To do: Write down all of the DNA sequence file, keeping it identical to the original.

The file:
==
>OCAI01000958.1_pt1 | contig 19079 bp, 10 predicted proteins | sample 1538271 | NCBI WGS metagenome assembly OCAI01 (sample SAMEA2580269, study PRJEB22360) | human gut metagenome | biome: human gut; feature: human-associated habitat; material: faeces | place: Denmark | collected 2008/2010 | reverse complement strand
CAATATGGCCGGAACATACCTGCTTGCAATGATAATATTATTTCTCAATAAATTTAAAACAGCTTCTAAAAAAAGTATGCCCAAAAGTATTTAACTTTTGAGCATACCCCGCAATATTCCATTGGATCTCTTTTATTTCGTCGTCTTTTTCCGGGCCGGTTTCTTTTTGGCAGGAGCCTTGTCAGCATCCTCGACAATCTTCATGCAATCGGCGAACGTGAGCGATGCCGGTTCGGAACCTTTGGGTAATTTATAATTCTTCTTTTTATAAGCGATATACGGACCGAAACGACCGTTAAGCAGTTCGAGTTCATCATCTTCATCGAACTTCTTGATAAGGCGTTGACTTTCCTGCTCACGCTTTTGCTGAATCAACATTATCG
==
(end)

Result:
>OCAI01000958.1_pt1 | contig 19079 bp, 10 predicted proteins | sample 1538271 | NCBI WGS metagenome assembly OCAI01 (sample SAMEA2580269, study PRJEB22360) | human gut metagenome | biome: human gut; feature: human-associated habitat; material: faeces | place: Denmark | collected 2008/2010 | reverse complement strand
CAATATGGCCGGAACATACCTGCTTGCAATGATAATATTATTTCTCAATAAATTTAAAACAGCTTCTAAAAAAAGTATGCCCAAAAGTATTTAACTTTTGAGCATACCCCGCAATATTCCATTGGATCTCTTTTATTTCGTCGTCTTTTTCCGGGCCGGTTTCTTTTTGGCAGGAGCCTTGTCAGCATCCTCGACAATCTTCATGCAATCGGCGAACGTGAGCGATGCCGGTTCGGAACCTTTGGGTAATTTATAATTCTTCTTTTTATAAGCGATATACGGACCGAAACGACCGTTAAGCAGTTCGAGTTCATCATCTTCATCGAACTTCTTGATAAGGCGTTGACTTTCCTGCTCACGCTTTTGCTGAATCAACATTATCG